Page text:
Getting a Hold on Your Metrics

by Staff Writer

hiring metricsGetting a hold of your metrics means a lot more than just refining the way in which you measure and collect information on the state of your company’s hiring function. In order to truly get the most out of your hard work, blood, sweat and spread sheets, your metrics have to do more than just collect dust. Don’t get me wrong, I’m a big fan of accurate measurement, but recording metrics for metrics sake just isn’t the point of the whole exercise. The point of this data is improvement, and the potential that good metrics have for growing your hiring function is immense. The only problem is that, much of the time, the same HR people who put in the time to collect and catalog the right metrics can’t quite tell the story that the data is pointing at. Even if the numbers are all laid out in front of you and your executives, the bottom line and organizational impact of recent HR decisions and your hiring function as a whole can still be lost in translation.

Before we get into the way that metrics should be packaged and presented to people outside of HR, we need to get the metrics straight. Hopefully, you already have more metrics than you know what to do with. If you need to start from the ground up or just want to brush up on the fundamentals, here’s “Recruiting Metrics 101,” one of our White Papers which details the best ways to record and report hiring metrics.

To get things started, I’ll paint you a little picture of where your metrics should be. At a minimum, your hiring metrics need to accurately measure:

  • The source of each hire that you make (referral, job board, etc.).
  • Days to Present- Days from launch of job until the candidate hired was first presented to the hiring manager.
  • Days to Accept- Days from launch of job until candidate accepts the job offer.
  • Recruiting Cost Ratio- Total cost of recruiting staff/tech/resources divided by compensation hired from those efforts.
  • Retention Rate of Employees- Percentage of new hires still employed at different time benchmarks (90 days, 6 months, 12 months, etc.)
  • Performance of Employees- Percentage of objectives achieved or hiring manager satisfaction survey of new hire performance at different time benchmarks (90 days, 6 months, 12 months, etc.)

There are plenty of other metrics, such as hiring manager satisfaction, that are important, but the ones on this list should be your bread and butter. With these figures alone, you can determine: which sources are most efficient at providing quality candidates, the efficiency of your company’s interviewing process, as well as how committed the average hire is to your company. Like I said, this is the bare minimum as far as metrics goes, but keeping track of these figures will at least give you an idea of where your hiring function is and reveal any problems that you may have with sourcing/interviewing inefficiency or retention.

Once you’ve gotten a hold of the numbers, it’s time to get a hold of the way that you’ll present them to the higher ups at your company. Try to look at it from their perspective. They’re focused on the big picture, the bottom line. This makes it your task to present the problems with your hiring function in a way that reflects the problem’s impact on the company as a whole. It’s one thing to say that retention has dropped by 18% in the last 2 years, but expressing this in terms of cost to the company will get you a lot further in your efforts to convince your execs that HR is worth investing in.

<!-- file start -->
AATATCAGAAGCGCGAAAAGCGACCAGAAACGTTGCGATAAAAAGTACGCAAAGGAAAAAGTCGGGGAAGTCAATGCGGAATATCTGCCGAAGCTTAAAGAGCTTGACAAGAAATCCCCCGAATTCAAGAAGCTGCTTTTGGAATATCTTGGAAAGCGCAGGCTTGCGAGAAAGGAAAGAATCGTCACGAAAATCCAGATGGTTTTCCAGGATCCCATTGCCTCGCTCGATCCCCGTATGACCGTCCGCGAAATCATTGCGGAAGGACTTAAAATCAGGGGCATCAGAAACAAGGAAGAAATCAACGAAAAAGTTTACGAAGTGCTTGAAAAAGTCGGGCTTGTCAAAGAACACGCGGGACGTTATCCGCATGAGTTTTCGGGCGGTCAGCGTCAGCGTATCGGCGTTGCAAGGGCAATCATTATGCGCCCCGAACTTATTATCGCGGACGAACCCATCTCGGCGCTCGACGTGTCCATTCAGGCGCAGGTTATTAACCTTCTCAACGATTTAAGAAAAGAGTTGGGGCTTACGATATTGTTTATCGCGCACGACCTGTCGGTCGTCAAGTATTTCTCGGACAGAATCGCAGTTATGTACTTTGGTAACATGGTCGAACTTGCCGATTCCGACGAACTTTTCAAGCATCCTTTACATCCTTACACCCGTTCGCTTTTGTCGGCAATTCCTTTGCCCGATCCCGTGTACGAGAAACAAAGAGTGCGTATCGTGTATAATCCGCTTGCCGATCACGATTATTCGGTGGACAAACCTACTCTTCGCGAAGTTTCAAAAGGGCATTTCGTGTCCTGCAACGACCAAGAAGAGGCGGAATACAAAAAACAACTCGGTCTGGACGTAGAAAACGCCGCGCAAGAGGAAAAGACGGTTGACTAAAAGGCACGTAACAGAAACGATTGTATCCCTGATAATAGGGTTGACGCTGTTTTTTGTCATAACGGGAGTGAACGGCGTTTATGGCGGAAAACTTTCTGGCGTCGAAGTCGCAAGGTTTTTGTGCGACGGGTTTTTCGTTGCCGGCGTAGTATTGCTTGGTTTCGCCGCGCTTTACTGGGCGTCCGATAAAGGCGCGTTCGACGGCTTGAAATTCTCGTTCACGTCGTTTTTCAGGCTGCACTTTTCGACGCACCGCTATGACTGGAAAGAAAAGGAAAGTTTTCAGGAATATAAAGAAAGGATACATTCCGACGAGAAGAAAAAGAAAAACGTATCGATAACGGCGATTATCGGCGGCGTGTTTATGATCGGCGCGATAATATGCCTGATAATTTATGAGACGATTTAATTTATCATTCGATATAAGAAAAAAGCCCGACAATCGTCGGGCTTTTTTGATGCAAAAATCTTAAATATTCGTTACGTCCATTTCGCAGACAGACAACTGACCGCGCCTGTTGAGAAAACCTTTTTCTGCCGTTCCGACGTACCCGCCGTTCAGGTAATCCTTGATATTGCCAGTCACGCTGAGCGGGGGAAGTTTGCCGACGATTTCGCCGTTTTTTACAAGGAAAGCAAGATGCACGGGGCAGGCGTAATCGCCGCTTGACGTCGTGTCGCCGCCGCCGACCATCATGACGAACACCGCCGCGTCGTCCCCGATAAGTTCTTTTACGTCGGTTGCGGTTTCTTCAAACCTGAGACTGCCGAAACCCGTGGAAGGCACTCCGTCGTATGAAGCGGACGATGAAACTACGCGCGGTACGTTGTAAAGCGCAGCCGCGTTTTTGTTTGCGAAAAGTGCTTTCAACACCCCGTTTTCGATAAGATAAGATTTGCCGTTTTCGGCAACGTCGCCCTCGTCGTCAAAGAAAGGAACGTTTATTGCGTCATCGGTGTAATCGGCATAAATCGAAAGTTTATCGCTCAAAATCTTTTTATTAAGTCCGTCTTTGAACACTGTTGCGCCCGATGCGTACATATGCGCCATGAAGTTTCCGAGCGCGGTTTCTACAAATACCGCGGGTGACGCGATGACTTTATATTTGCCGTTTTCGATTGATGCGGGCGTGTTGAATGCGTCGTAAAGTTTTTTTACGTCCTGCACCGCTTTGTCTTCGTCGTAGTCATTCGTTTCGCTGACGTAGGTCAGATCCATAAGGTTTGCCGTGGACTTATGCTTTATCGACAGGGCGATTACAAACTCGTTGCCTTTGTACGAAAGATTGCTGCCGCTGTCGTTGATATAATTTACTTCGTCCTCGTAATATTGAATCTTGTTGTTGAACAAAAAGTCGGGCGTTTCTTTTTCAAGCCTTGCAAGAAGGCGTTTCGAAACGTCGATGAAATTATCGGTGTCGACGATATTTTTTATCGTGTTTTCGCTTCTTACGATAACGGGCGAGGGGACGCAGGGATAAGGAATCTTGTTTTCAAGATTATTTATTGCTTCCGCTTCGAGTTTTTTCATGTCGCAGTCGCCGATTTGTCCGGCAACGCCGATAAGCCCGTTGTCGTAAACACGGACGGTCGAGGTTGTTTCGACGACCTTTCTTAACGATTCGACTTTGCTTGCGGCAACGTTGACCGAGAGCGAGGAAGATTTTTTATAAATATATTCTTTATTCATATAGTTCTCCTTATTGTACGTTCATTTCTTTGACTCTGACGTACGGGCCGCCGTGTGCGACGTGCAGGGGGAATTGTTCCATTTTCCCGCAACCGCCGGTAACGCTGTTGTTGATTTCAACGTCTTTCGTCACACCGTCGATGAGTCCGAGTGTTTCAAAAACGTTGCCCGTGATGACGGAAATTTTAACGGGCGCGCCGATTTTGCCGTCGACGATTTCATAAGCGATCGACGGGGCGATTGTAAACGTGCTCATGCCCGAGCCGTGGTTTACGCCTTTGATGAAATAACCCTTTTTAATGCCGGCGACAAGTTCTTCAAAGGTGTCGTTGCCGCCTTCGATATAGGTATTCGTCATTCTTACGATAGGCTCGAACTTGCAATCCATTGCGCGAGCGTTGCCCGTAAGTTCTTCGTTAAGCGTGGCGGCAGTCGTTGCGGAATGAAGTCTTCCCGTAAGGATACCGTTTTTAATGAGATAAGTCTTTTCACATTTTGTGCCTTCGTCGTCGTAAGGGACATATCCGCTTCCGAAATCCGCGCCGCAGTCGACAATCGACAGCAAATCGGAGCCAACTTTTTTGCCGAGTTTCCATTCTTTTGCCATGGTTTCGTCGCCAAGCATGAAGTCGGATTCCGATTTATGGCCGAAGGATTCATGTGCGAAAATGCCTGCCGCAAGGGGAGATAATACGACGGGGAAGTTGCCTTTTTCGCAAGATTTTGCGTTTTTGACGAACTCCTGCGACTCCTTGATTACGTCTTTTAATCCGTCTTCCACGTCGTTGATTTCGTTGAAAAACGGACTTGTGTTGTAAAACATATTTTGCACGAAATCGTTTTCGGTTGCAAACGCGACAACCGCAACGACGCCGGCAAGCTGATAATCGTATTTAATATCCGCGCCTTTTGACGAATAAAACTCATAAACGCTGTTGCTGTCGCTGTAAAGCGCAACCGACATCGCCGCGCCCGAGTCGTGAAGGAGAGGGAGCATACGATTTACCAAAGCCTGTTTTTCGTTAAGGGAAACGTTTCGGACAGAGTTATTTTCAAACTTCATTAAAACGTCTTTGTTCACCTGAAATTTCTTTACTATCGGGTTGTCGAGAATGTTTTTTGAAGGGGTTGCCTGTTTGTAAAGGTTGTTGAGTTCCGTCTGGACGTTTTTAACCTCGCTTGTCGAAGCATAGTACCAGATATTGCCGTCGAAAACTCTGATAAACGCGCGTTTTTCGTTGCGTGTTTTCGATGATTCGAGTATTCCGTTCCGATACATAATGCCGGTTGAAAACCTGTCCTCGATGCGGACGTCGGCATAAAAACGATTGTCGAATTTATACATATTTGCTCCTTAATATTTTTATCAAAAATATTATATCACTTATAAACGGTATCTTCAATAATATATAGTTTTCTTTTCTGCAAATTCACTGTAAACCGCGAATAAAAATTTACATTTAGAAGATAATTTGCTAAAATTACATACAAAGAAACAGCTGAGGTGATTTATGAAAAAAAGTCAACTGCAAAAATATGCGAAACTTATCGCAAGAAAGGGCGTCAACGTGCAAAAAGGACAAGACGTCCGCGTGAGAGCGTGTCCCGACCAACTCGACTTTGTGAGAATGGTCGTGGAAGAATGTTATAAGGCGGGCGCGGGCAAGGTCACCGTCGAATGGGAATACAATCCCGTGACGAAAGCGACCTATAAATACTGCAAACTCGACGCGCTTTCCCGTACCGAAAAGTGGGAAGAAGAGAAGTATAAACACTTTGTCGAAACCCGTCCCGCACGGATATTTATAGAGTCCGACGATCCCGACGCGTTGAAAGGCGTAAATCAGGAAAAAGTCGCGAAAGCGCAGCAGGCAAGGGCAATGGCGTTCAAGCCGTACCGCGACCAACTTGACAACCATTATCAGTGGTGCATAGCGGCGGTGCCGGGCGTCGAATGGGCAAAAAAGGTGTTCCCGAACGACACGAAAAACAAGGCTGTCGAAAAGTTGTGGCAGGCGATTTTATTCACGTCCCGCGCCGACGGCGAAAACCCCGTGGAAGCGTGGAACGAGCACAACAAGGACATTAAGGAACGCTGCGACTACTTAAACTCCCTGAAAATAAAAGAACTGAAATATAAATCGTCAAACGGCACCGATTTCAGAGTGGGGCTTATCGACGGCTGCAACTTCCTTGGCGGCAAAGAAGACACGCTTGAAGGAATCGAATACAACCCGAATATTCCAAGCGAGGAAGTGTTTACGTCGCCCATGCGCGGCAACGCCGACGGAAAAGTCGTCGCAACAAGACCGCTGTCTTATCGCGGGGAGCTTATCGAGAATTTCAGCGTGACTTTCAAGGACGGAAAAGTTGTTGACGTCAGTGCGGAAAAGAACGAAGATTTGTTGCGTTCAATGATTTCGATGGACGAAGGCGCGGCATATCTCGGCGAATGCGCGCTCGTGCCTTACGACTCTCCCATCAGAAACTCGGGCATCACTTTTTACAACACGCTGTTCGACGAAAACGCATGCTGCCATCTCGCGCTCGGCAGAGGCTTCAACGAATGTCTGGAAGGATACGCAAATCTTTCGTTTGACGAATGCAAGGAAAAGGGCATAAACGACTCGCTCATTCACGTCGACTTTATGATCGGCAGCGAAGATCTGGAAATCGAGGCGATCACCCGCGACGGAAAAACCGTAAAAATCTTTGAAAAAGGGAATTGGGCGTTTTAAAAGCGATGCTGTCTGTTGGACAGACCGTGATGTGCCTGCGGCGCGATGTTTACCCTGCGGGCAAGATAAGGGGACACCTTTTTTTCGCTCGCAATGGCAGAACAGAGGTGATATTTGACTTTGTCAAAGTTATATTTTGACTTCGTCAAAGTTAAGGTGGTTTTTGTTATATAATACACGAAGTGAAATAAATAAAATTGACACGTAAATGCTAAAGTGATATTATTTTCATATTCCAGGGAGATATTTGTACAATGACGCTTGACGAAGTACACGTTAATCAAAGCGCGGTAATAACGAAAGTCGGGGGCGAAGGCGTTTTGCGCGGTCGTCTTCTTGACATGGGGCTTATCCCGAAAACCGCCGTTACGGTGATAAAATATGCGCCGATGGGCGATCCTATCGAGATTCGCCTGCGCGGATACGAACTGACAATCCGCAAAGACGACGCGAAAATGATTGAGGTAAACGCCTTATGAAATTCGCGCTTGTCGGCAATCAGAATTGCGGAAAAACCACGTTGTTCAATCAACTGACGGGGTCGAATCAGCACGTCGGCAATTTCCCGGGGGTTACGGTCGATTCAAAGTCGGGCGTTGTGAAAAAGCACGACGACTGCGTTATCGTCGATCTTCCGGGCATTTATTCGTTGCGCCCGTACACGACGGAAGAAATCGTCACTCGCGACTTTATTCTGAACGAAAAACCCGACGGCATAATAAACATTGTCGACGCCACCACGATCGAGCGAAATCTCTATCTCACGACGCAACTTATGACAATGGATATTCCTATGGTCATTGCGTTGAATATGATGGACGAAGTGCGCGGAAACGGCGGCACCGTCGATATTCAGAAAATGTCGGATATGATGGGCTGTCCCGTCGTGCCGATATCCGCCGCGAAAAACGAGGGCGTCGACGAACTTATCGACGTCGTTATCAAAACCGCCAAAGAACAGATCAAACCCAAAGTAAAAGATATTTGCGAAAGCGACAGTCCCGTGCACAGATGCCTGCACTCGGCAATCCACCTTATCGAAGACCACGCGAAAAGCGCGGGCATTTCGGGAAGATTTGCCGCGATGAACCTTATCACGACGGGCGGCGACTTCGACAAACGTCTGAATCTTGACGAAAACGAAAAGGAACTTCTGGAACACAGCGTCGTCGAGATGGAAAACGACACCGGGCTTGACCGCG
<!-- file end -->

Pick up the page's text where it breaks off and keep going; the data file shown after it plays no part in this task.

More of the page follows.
In other words, money talks. Instead of reading the laundry list of statistics and figures, tell a story. Tell them where your hiring is, why that’s costing you, and the benefits that improvement will bring.

Think ROI people! You can bet your boots that the executives at your company are.

This article was contributed by RPOA member, Accolo, Inc.

Accolo is about the relentless pursuit of connecting the two people that matter; the hiring manager and the person who is the perfect fit for the job.

It’s no secret that hiring the right person for each role can positively impact a company’s ability to execute its mission, reach its milestones and ultimately increase shareholder value. A well crafted and implemented hiring program also impacts the company’s brand. By giving everyone who applies a fair shot at being considered for each job and getting back to each applicant regardless of the outcome, the person applying for the job is respected and, in turn, is more likely to think positively about the company. After all, each applicant may also be a consumer, shareholder, referral source, future hire, employee of a supplier, your brother, sister, cousin, mother (you get the idea) or someone else you care about. It’s just us! We are enthusiastically committed to removing the barriers between these two people.

We envision a time when everyone who wants a job can find one, and the person with the opening can fill it with minimal distraction. Imagine the impact of cutting national unemployment by 30% to 50% just by eliminating this noise between the opening and the ideally suited person. Further imagine that each and every person is treated fairly and with respect. See more.

candidate sources charts

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